Does the Easter Bunny visit your puppy? Your Easter plans have probably shifted this year because of the pandemic, but you can still give your dog a fantastic holiday at home with an Easter egg hunt.
Related: If the Easter Bunny Were the Easter Dog
Having an Easter egg hunt for your dog is not only fun to watch, but rewarding for dogs. Dogs see the world primarily through their nose, so the hunt is a great source of mental stimulation. Dogs use their noses to locate eggs filled with treats. Dogs of any age from puppies to seniors and dogs of any size can enjoy Easter egg hunts.
You’ll need these supplies for the egg hunt:
If you don’t already have plastic eggs at home, they are available from most retailers for curbside pickup or for including in your to be delivered grocery order. Most plastic eggs have a small hole in the top, which makes it much easier for the scent to travel from the egg so that your dog can more easily find it.
Pick any treats that your dog is excited about. You don’t need to use a big piece of treat, one small treat per egg works well. Smelly treats are a particularly good choice for this game because it will make it easier for your dog to find. Fill as many eggs as you want you can do just a few or a whole dozen completely up to you.
Dog Easter egg hunt directions:
Egg hunts for your dog can take place anywhere, inside your home, or in a fenced yard if the weather is nice.
- Fill the Easter eggs with high-value and smelly treats. Let your dog watch you put a treat in each egg.
- While your dog is occupied in another room or inside, set up the egg hunt. Be sure to count how many eggs you are putting out; it’s even a good idea to keep a list of places where you hide the eggs to make sure you don’t misplace the eggs in any of their hiding places!
- Start with easier searches where the plastic eggs are in obvious places or even out in the open where your dog will easily come across them.
- The more experienced your dog gets with searching for eggs, you can start to hide the eggs in trickier locations behind things, etc., but in locations that it is safe for your dog to get to (no high-up hides, etc.)
Some dogs, when they find the filled Easter eggs will mouth or paw them open to get to the treat, while other dogs will naturally be more patient and wait for your help to get to the treats inside. If your dog is like mine and pops the egg open to get the treats, just supervise extra closely as eggs get found and take away the empty plastic eggs if your dog begins to chew on them. This is a game that you can play again and again on Easter day or anytime during the Easter season. Just change the locations where you hide the eggs!
Always supervise your dog on the egg hunt. If you are doing any other egg hunts with candy-filled eggs, do that egg hunt at a separate time and make sure that you know how many eggs for your kids are out as well to ensure that your dog doesn’t accidentally find any eggs full of candy.
If you have multiple dogs, it’s a good idea to set up individual hunts. This game could inspire resource guarding as dogs race between eggs.
Get the perfect Easter photograph of your dog
“Hold” is a useful trick for capturing the perfect Instagram photo.
- Easter basket
- Clicker (if you are clicker training)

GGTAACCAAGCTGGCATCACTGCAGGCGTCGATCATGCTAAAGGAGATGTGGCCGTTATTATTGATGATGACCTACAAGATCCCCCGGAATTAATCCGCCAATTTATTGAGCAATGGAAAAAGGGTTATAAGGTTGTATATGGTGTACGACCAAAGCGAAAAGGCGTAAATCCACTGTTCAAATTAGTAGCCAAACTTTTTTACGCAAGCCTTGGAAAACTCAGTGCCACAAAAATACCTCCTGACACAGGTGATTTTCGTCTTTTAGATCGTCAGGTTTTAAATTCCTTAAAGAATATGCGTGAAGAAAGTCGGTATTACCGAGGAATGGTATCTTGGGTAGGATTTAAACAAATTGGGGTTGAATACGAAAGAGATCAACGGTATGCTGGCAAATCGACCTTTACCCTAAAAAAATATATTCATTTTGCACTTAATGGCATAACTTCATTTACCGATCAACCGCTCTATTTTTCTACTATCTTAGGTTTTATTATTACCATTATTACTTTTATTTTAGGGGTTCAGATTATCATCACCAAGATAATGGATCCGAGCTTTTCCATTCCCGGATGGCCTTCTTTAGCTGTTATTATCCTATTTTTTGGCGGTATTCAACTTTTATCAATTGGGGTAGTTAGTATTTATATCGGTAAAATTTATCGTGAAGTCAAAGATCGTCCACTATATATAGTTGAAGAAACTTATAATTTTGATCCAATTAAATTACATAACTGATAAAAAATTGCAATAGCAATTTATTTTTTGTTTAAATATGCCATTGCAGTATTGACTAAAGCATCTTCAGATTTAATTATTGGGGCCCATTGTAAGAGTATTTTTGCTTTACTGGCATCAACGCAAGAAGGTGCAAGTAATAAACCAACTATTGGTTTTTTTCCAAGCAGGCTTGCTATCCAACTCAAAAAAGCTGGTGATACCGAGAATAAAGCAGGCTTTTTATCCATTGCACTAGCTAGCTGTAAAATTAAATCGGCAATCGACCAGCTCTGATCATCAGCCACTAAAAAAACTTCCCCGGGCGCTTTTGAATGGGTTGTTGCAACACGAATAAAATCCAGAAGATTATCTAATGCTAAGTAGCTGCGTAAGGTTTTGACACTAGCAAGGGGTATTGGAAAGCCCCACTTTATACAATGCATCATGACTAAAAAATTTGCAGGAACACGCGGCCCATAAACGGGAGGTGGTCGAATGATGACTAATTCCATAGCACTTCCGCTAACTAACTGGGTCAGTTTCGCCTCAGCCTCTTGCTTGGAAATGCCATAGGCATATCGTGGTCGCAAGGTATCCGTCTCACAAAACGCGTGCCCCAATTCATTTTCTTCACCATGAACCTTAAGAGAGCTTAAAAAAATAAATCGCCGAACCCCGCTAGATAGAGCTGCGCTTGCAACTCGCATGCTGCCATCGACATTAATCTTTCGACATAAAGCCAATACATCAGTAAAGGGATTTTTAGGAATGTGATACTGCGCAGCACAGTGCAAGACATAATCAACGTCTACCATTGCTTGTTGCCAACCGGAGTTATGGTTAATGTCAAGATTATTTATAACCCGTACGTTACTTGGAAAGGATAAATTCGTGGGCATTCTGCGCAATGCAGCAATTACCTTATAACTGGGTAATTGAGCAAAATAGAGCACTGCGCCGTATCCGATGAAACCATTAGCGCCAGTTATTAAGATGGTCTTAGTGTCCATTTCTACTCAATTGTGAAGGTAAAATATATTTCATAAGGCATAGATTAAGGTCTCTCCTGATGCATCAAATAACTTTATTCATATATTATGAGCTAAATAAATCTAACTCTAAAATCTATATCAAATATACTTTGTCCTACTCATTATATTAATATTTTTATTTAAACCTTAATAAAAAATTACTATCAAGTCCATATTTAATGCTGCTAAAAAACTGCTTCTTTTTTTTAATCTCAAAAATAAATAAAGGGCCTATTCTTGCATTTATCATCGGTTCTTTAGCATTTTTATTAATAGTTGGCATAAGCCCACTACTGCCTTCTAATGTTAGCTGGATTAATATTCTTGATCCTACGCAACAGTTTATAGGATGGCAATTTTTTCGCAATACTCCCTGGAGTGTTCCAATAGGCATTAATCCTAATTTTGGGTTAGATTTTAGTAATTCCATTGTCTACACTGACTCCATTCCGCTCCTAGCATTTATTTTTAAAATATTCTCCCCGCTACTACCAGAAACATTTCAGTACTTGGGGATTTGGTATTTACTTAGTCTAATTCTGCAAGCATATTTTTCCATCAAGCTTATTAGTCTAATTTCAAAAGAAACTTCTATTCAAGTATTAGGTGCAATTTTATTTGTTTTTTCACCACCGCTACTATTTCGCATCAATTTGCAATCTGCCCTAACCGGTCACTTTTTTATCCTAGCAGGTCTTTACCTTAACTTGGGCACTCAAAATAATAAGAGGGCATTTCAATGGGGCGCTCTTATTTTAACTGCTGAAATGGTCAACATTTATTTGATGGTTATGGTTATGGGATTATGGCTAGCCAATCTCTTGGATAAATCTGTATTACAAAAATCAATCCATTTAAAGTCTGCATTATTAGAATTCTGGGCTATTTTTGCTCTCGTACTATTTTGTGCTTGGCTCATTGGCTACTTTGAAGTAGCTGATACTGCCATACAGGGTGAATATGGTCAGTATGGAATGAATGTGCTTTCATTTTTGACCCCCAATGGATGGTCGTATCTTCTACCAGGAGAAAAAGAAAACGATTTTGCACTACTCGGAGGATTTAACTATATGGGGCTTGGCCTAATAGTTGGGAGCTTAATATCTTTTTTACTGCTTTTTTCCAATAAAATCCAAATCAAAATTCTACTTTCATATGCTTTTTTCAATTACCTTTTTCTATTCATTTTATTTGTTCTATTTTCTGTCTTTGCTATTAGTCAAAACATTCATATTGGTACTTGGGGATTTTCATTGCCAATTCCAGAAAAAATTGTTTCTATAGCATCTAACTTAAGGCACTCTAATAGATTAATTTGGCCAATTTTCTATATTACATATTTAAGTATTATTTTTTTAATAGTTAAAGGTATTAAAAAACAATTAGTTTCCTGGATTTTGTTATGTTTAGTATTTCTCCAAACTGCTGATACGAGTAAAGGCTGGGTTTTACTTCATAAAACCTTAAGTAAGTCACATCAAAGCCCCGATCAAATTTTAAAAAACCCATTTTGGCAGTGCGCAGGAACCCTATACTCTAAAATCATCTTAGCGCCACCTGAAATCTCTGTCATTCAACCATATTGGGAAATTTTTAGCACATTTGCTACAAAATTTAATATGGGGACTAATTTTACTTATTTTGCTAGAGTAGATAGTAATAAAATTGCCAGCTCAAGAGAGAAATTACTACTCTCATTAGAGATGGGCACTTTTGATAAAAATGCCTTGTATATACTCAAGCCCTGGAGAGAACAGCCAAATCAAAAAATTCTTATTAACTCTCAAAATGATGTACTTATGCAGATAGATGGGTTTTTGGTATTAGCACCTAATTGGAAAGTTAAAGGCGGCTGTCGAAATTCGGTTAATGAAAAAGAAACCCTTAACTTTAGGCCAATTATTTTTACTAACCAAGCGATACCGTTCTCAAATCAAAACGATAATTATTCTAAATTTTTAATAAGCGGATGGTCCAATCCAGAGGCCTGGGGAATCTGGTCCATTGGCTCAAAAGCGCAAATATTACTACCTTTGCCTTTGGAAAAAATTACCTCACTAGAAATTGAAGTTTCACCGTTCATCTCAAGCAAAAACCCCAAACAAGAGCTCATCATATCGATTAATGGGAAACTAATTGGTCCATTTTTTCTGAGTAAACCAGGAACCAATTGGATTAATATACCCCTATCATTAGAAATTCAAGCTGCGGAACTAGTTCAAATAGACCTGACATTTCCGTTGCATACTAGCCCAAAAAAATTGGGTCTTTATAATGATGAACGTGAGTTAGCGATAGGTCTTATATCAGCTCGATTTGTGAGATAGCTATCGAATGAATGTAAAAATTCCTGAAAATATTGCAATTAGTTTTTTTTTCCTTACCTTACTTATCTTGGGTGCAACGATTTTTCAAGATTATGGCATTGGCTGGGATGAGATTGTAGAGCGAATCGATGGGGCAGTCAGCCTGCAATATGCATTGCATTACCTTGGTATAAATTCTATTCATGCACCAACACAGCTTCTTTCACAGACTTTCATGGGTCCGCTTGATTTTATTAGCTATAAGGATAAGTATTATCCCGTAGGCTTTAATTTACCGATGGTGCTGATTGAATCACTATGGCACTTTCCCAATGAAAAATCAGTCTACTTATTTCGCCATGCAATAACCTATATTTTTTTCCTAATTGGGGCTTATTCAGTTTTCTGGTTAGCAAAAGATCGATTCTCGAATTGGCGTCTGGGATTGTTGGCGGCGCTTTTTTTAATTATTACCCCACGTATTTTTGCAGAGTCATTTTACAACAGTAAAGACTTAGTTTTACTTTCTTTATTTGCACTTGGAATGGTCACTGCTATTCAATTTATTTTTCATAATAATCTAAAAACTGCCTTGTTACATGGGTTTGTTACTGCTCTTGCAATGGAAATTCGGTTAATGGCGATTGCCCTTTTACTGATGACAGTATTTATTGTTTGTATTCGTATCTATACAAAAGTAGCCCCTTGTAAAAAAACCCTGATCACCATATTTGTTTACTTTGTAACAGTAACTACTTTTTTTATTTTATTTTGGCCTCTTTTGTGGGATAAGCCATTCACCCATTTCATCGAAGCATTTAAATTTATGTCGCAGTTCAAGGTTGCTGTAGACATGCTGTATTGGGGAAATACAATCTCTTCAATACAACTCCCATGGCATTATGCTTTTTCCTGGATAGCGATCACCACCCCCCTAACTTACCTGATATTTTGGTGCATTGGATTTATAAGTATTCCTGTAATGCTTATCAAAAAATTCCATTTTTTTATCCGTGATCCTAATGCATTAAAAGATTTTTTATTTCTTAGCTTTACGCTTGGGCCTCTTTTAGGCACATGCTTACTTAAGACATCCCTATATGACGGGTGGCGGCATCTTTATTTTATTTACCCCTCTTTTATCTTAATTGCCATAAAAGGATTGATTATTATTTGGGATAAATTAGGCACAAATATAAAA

- Have your dog facing you and hold the Easter basket out to your dog.
- When your dog sniffs at or explores the basket, praise/click and give a treat. At this stage, we are rewarding any interaction with the basket.
- Next, wait for your dog to put his mouth on the basket handle, then immediately click or verbally mark with a happy “yes” and give a treat.
- Repeat over several training sessions.
- Once your dog is regularly putting his mouth onto the handle of the Easter basket, you can start to wait a fraction of a second longer before clicking/praising and treating.
- Go very slowly with this trick, building the duration of your dog having his mouth on the Easter basket for just fractions of seconds longer each time. At this time, you can start to introduce your verbal cue of choice like “hold” or “take.”
- Once your dog is confidently keeping his mouth on the Easter basket until you click/praise and treat, start to pull your hand away from the basket for a fraction of a second then put your hand on the basket click/praise and treat.
- Each training session slowly increases the duration for how long you ask your dog to hold the Easter basket. Quick as a bunny, you’ll be getting that perfect holiday picture!
Eggs in the basket
Teaching dogs to put the plastic eggs into the Easter basket combines the “hold” trick you just taught with a “drop” and some aiming toward that basket!
- Easter Basket
- Plastic Eggs (or anything else you want your dog to put in the basket)
- High-value treats
- Follow the above instructions for teaching your dog to hold the Easter basket with plastic eggs or anything else you would like your dog to put into the Easter basket.
- Ask your dog to “hold” the Easter egg and put the Easter basket under your dog’s mouth.
- If your dog knows “drop,” use that cue. If they don’t, put a treat in front of his face when the egg falls from your dog’s mouth into the basket. Give lots of praise/treats and have a little party.
- You can start to add in verbal cues like “into the basket,” “basket,” “egg hunt,” or any cue of your choice.
- After a few training sessions, your dog will get the idea that you want him to drop eggs into the Easter basket, but remember the aiming can be a bit tricky!
- You can slowly begin to build your dog’s skills by asking your dog to pick up the plastic eggs instead of handing them to your dog, and by slowly moving the Easter basket a bit further away.
Note: Remember for your dog’s safety, don’t ever leave your dog unattended with Easter baskets or plastic eggs.
Read Next: 5 Tips to Keep Your Dog From Distracting You When You’re Working From Home
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